History and background

Waimea Water

The very first Māori and European settlers recognised the unique growing capabilities of the Waimea Plains. Abundant sunshine and shelter from the harsh southerly weather, coupled with flat alluvial plains resulted in a wide range of livestock and cropping enterprises. Over time, the plains have changed from mostly pastoral farming to intensive high-value horticulture and lifestyle properties, with associated towns, settlements and industries. The net result is that water demand grossly exceeded allocations, something that became a major concern in the unusually dry summer of 2001.

Historical project timeline

The Waimea Community Dam project has been going on for nearly two decades. Have a look at the Timeline to get a sense of the Dam’s long history.

2001 drought

In 2001, the Tasman district endured one of the most notable droughts for decades, with significant economic and environmental effects on the region. In response to the 2001 drought, Tasman District Council took action:

  • water metering and rationing was extended to all Waimea plains permit holders
  • a moratorium on all new water permits was continued, and
  • a new ‘holding pattern’ water management regime was instigated and incorporated in the Tasman Resource Management Plan (TRMP).

To read more about the 2001 drought, click here.

A community-led investigation: Waimea Water Augmentation Committee

A community group, the Waimea Water Augmentation Committee (WWAC), formed in 2003 to investigate options for improving the ecological health of the Waimea River and ensuring a secure water supply for current and future water users.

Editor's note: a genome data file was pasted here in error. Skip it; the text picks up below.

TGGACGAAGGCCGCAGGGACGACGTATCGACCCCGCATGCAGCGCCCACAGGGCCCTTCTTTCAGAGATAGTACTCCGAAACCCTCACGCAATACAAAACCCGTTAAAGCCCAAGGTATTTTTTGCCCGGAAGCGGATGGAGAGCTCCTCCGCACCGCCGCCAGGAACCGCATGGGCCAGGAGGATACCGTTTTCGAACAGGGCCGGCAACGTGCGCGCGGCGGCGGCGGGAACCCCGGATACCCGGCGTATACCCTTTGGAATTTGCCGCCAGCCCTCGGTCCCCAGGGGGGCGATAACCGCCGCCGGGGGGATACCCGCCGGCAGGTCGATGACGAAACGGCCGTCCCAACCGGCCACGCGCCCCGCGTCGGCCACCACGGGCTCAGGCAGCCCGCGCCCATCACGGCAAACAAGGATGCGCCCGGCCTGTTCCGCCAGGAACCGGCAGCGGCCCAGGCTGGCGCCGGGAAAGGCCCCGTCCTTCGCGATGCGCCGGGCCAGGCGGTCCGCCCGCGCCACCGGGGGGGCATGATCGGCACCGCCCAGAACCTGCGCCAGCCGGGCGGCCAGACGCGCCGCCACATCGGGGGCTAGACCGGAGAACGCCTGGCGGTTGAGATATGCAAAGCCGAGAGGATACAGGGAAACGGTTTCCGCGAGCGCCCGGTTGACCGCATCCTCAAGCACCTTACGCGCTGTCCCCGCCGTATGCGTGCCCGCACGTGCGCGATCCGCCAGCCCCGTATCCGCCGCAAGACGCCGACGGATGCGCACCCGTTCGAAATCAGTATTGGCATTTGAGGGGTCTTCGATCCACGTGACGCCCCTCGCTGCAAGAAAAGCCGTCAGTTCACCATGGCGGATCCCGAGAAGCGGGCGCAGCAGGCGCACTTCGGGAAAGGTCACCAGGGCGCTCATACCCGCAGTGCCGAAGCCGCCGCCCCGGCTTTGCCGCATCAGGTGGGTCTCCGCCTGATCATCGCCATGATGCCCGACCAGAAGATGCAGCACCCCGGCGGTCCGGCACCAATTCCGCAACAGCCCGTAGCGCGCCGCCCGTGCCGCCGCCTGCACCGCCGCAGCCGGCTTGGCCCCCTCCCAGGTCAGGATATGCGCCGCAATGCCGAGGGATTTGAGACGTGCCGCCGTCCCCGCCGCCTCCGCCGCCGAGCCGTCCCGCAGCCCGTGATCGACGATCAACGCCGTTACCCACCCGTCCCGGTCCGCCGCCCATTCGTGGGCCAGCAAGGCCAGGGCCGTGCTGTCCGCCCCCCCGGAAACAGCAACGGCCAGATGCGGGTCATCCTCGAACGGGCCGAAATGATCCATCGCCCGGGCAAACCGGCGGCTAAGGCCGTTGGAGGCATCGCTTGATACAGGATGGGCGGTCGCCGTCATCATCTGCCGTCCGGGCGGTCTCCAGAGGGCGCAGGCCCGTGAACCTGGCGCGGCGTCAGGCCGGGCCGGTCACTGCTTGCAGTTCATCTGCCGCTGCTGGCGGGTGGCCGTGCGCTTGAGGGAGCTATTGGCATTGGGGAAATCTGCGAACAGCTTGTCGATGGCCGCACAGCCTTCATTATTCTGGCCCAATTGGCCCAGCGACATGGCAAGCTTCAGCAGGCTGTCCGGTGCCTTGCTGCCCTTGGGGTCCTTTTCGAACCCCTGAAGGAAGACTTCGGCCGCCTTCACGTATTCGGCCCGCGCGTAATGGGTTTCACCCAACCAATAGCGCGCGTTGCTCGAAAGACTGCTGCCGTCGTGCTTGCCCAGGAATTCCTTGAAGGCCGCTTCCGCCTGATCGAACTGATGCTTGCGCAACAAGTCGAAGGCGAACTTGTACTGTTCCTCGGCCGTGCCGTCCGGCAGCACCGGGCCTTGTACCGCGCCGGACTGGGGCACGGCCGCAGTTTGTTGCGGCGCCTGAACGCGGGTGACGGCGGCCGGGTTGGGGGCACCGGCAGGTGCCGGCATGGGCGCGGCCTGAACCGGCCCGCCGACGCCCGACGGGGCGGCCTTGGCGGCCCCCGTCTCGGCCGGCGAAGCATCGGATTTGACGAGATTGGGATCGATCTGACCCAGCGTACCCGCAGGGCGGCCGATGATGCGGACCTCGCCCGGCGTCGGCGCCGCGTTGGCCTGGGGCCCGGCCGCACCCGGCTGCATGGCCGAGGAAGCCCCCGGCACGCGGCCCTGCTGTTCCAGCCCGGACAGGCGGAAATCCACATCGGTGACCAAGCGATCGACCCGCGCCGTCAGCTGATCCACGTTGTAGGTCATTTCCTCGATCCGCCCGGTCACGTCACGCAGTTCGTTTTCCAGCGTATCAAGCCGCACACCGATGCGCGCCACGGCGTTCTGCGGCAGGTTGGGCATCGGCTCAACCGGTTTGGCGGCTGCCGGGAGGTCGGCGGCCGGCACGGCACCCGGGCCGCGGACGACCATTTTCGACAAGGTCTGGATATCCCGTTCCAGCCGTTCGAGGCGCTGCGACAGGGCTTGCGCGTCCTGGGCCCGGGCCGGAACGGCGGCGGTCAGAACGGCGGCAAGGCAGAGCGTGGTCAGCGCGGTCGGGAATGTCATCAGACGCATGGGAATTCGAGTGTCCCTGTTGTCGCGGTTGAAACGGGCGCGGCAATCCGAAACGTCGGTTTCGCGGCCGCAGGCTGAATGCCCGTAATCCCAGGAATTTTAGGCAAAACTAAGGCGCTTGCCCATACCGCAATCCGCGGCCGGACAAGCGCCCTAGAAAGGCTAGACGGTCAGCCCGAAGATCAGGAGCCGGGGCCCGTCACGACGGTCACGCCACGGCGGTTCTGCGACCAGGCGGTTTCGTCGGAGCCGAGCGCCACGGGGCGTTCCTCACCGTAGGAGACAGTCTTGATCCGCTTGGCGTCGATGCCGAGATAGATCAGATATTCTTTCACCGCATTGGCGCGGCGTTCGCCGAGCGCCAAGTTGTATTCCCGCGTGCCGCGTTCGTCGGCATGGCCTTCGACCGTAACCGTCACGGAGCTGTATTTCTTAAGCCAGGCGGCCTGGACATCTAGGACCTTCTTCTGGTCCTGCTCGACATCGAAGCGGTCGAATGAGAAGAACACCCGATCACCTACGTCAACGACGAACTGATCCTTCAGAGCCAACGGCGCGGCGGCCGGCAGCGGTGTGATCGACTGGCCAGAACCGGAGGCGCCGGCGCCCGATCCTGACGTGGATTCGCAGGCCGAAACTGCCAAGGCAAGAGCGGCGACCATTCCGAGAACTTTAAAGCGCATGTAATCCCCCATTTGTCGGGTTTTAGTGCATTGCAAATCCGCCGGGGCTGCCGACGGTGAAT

WWAC was represented by a diverse group of stakeholders including irrigators, iwi, Fish & Game, DoC and Tasman District and Nelson City Councils. After spending $6 million on investigations and discussions with the community, as well as much voluntary time over about 17 years, WWAC recommended the Waimea Community Dam as the best solution to provide a secure water supply for the whole community.

All of the viable alternatives have been investigated throughout the 17 years this project has been considered.  In July 2017 a Council team re-examined all of the studies completed to date to assess if any other solution existed to provide more water to the Waimea Plains and urban areas of the Tasman District, and only the Waimea Community Dam checked all the boxes. Read about the 2017 investigation of alternatives.

A new way to manage the water supply

New water management provisions in the Tasman Resource Management Plan (TRMP) for the Waimea Plains became operative on 10 March 2014. The TRMP contains allocation limits, minimum flows and rationing triggers that apply when the Dam is in place as well as transitional arrangements until the Dam is operating. Find out more information about how Tasman District Council will manage water during the interim and after the Dam is completed.

National Policy Statement for Freshwater Management

At the same time as these new water management provisions became operative, the Government enacted the National Policy Statement for Freshwater Management (NPSFM). The NPSFM directs councils to manage water in an integrated and sustainable way while providing for economic growth within set water quantity and quality limits.

Under the NPSFM, Tasman District Council is legally required to phase out over-allocation of water. It had to review existing permits to set sustainable allocation limits as per the TRMP and notify property owners of the changes, a process that was completed in July 2017. Allocations in the new permits will be reduced by about 22% to 70% in some cases, depending on previous water use, and crop and soil type. At the moment, the new allocations go into effect on 1 November 2019.